On Oct. 13, 1940, a Regina chiropractor named Joshua Haldeman appeared in city court to face two charges under the Defence of Canada Act.
His alleged offence was belonging to Technocracy Incorporated, an organization that had been banned by the Canadian government several months earlier as part of a larger sweep of groups it considered subversive to the war effort.
Technocracy Incorporated was not a political movement – in fact, politicians or members of political parties were not allowed to join. It was founded in New York City in 1933 as an educational and research organization promoting a radical restructuring of political, social and economic life in Canada and the United States, with science as its central operating principle.
There would be no politicians, business people, money or income inequality. Those were all features of what Technocracy called the “price system,” and it would have to go.
There would be no countries called Canada or the United States, either – just one giant continental land mass called the Technate, a techno-utopia run by engineers and other “experts” in their fields. In the Technate, everyone would be well-housed and fed. All material needs would be taken care of, whether you had a job or not.
Joshua Haldeman was a leader of Technocracy Incorporated in Canada from 1936 to 1941, but eventually became disillusioned with both the organization and the country, and packed up his young family to start life anew in South Africa.
In June 1971, Haldeman’s daughter Maeve gave birth to his first grandson. His name is Elon Musk.
Musk’s estimated net worth today is more than $150 billion US. He’s clearly done very well inside the price system his grandfather would have railed against. But Musk has not completely abandoned his Technocracy roots.
Musk doesn’t talk about a Technate on Earth, but he has invested billions developing rockets to send people to Mars, with the intent to colonize it. He wants to see a city of a million people there by 2050.
In 2019, Musk tweeted, “accelerating Starship development to build the Martian Technocracy.”
Most of Technocracy Incorporated’s ideas for the Technate were neither practical nor achievable. But they raised at least two important questions that we’re still grappling with today: How should governments respond when large numbers of people lose their jobs to automation – and how can representative democracy, with all its obvious imperfections, function effectively in a world where science and technology play an ever more dominant role?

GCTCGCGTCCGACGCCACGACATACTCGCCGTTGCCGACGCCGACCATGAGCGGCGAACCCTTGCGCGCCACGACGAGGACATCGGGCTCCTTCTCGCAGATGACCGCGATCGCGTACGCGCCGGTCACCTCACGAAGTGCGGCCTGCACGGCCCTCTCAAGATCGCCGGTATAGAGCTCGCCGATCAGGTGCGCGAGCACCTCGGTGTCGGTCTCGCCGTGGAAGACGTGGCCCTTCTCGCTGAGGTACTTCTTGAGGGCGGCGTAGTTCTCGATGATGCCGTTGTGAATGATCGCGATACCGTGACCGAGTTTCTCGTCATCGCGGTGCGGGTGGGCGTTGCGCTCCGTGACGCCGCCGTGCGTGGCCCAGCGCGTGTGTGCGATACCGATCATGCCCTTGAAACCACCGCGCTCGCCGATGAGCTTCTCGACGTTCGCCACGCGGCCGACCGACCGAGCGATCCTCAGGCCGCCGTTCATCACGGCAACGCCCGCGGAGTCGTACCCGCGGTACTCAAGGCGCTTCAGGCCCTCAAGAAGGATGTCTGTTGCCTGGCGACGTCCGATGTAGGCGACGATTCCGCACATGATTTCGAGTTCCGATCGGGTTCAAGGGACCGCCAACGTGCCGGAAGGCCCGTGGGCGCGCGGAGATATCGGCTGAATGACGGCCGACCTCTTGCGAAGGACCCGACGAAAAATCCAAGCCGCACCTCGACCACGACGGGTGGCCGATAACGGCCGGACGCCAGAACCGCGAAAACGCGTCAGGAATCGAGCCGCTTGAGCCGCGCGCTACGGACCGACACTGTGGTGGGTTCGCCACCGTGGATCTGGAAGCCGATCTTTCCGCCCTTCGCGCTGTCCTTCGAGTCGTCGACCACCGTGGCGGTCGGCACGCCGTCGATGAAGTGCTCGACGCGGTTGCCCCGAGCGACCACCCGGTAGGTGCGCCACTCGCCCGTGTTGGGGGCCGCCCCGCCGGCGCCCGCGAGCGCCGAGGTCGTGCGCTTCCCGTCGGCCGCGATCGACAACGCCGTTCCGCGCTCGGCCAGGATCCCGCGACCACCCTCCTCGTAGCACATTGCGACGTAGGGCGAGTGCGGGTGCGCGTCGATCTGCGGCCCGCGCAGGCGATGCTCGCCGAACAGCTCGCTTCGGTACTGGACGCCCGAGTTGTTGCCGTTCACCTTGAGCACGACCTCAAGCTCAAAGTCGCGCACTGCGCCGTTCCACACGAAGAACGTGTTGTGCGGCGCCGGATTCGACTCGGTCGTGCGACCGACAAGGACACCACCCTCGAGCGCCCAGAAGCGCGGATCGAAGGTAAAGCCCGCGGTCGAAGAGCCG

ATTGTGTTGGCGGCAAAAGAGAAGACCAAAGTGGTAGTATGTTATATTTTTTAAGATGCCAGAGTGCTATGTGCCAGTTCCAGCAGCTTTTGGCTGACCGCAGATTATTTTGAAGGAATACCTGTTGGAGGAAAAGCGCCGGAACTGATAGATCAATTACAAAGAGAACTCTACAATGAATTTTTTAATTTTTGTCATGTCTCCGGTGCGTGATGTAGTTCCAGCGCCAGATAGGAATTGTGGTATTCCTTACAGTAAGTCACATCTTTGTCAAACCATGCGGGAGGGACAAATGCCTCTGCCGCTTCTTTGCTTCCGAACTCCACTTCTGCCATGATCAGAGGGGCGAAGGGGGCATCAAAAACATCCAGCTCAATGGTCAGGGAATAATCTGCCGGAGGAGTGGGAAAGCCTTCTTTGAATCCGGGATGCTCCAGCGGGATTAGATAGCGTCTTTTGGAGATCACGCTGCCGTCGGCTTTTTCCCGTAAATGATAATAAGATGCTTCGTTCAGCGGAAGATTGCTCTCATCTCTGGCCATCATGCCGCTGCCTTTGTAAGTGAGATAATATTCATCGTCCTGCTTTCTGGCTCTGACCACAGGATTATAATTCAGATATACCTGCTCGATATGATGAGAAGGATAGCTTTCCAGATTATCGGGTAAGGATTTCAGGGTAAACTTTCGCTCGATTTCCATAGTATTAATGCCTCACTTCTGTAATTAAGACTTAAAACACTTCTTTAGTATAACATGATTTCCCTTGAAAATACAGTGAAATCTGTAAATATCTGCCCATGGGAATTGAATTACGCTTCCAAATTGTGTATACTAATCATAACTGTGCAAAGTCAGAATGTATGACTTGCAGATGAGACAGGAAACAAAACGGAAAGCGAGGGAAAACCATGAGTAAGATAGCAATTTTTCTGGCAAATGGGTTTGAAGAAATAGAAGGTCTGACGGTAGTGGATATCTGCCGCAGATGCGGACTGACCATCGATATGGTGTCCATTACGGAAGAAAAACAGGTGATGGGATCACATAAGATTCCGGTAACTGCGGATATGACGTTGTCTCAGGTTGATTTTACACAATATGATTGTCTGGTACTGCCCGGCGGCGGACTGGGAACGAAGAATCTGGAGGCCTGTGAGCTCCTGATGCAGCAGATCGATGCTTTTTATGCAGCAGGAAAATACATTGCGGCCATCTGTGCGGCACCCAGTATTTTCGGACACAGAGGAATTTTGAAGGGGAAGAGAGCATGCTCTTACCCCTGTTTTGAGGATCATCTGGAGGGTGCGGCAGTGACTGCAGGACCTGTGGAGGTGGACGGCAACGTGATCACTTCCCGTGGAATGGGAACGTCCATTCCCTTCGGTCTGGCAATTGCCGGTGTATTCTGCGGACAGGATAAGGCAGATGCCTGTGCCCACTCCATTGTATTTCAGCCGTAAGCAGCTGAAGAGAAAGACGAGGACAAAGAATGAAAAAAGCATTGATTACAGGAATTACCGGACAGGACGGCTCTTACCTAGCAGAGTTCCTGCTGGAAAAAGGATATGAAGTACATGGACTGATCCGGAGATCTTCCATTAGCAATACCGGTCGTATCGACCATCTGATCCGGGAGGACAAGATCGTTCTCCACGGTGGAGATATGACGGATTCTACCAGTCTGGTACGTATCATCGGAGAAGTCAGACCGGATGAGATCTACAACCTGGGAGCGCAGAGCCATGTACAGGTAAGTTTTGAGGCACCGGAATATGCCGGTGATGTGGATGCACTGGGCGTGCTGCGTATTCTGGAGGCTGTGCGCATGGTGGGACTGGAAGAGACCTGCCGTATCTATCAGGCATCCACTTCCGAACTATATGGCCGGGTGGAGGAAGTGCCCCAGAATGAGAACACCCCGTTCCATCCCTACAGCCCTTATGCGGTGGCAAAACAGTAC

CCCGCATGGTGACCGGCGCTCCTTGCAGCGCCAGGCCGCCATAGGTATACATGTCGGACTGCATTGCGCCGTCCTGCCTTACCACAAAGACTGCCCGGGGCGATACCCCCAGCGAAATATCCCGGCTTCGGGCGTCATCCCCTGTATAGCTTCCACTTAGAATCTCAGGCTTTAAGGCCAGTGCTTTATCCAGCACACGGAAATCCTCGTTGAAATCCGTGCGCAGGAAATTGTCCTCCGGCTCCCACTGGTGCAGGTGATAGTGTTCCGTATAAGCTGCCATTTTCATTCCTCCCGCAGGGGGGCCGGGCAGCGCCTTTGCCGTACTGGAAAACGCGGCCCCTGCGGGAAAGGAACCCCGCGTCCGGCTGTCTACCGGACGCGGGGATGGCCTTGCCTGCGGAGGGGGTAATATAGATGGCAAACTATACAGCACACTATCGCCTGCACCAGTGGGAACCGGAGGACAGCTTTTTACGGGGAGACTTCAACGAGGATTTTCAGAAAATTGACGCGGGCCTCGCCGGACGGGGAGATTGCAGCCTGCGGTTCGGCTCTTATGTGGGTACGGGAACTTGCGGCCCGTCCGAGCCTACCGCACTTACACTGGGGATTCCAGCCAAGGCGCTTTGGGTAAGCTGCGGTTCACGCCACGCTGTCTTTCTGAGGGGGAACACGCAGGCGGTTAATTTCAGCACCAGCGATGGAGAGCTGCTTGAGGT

In a speech to an American audience in 1963, Howard Scott, the founder and leader of Technocracy Incorporated, declared that “as far as Technocracy’s ideas are concerned, we’re so far left that we make communism look bourgeois.”
That may not have been the most effective recruiting slogan at the height of the Cold War, but Scott wasn’t entirely wrong.
Technocracy was far from the only protest movement to emerge from the economic collapse of the 1930s. Social Credit in Alberta and the Co-operative Commonwealth Federation in Saskatchewan, the forerunner of the NDP, also attracted a lot of support. Some groups across the political spectrum had ties to European political movements. Some had charismatic leaders, like Huey Long and Father Charles Coughlin in the United States.
But Technocracy was a uniquely North American movement that may have been the most radical of them all. And in the depths of the Great Depression, hundreds of thousands of Canadians and Americans were prepared to embrace it.
Technocracy’s ideology defies easy characterization. It was anti-capitalist and anti-democratic, but not fascist. It was anti-government, but not libertarian. It believed in a radical form of social and economic equality, but it was not Marxist.
It rejected all those ideologies because none of them accepted the idea that science and technology were transforming North American life, and that only highly trained engineers and experts were capable of building a “new” North America.